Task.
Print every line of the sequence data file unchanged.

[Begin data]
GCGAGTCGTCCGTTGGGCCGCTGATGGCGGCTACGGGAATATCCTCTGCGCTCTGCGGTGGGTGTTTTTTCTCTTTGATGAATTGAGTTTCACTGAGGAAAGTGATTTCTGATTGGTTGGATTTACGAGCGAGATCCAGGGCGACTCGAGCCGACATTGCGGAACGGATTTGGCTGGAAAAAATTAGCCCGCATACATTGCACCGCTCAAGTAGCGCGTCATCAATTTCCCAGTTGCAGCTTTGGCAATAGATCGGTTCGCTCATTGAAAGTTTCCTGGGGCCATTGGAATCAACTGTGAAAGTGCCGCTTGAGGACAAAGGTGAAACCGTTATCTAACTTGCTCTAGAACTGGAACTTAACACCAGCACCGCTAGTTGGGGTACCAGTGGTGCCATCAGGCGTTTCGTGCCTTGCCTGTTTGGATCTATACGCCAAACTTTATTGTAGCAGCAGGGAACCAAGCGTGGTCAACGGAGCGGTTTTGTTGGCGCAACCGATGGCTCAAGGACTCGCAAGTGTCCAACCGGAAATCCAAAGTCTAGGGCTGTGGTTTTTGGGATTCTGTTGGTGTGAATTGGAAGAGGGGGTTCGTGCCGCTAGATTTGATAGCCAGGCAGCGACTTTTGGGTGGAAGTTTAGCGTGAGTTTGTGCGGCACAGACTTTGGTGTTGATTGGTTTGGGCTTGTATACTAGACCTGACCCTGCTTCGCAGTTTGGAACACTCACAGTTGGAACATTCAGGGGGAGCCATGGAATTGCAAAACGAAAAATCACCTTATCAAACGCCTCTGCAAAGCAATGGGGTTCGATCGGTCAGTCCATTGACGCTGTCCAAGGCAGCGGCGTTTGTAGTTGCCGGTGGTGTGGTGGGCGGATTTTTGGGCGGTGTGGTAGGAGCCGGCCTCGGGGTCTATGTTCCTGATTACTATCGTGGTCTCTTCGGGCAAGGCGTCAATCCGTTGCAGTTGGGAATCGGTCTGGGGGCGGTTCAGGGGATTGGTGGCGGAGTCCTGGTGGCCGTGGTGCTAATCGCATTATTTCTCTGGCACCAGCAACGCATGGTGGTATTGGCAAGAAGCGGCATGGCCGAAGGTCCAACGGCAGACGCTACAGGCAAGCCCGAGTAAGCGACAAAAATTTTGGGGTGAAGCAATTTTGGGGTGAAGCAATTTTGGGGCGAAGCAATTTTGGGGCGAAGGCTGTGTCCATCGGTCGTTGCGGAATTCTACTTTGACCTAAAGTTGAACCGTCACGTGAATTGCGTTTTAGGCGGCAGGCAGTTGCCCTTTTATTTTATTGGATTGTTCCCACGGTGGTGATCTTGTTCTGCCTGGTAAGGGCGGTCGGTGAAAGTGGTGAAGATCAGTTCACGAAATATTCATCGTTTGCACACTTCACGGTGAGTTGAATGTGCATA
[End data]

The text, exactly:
GCGAGTCGTCCGTTGGGCCGCTGATGGCGGCTACGGGAATATCCTCTGCGCTCTGCGGTGGGTGTTTTTTCTCTTTGATGAATTGAGTTTCACTGAGGAAAGTGATTTCTGATTGGTTGGATTTACGAGCGAGATCCAGGGCGACTCGAGCCGACATTGCGGAACGGATTTGGCTGGAAAAAATTAGCCCGCATACATTGCACCGCTCAAGTAGCGCGTCATCAATTTCCCAGTTGCAGCTTTGGCAATAGATCGGTTCGCTCATTGAAAGTTTCCTGGGGCCATTGGAATCAACTGTGAAAGTGCCGCTTGAGGACAAAGGTGAAACCGTTATCTAACTTGCTCTAGAACTGGAACTTAACACCAGCACCGCTAGTTGGGGTACCAGTGGTGCCATCAGGCGTTTCGTGCCTTGCCTGTTTGGATCTATACGCCAAACTTTATTGTAGCAGCAGGGAACCAAGCGTGGTCAACGGAGCGGTTTTGTTGGCGCAACCGATGGCTCAAGGACTCGCAAGTGTCCAACCGGAAATCCAAAGTCTAGGGCTGTGGTTTTTGGGATTCTGTTGGTGTGAATTGGAAGAGGGGGTTCGTGCCGCTAGATTTGATAGCCAGGCAGCGACTTTTGGGTGGAAGTTTAGCGTGAGTTTGTGCGGCACAGACTTTGGTGTTGATTGGTTTGGGCTTGTATACTAGACCTGACCCTGCTTCGCAGTTTGGAACACTCACAGTTGGAACATTCAGGGGGAGCCATGGAATTGCAAAACGAAAAATCACCTTATCAAACGCCTCTGCAAAGCAATGGGGTTCGATCGGTCAGTCCATTGACGCTGTCCAAGGCAGCGGCGTTTGTAGTTGCCGGTGGTGTGGTGGGCGGATTTTTGGGCGGTGTGGTAGGAGCCGGCCTCGGGGTCTATGTTCCTGATTACTATCGTGGTCTCTTCGGGCAAGGCGTCAATCCGTTGCAGTTGGGAATCGGTCTGGGGGCGGTTCAGGGGATTGGTGGCGGAGTCCTGGTGGCCGTGGTGCTAATCGCATTATTTCTCTGGCACCAGCAACGCATGGTGGTATTGGCAAGAAGCGGCATGGCCGAAGGTCCAACGGCAGACGCTACAGGCAAGCCCGAGTAAGCGACAAAAATTTTGGGGTGAAGCAATTTTGGGGTGAAGCAATTTTGGGGCGAAGCAATTTTGGGGCGAAGGCTGTGTCCATCGGTCGTTGCGGAATTCTACTTTGACCTAAAGTTGAACCGTCACGTGAATTGCGTTTTAGGCGGCAGGCAGTTGCCCTTTTATTTTATTGGATTGTTCCCACGGTGGTGATCTTGTTCTGCCTGGTAAGGGCGGTCGGTGAAAGTGGTGAAGATCAGTTCACGAAATATTCATCGTTTGCACACTTCACGGTGAGTTGAATGTGCATA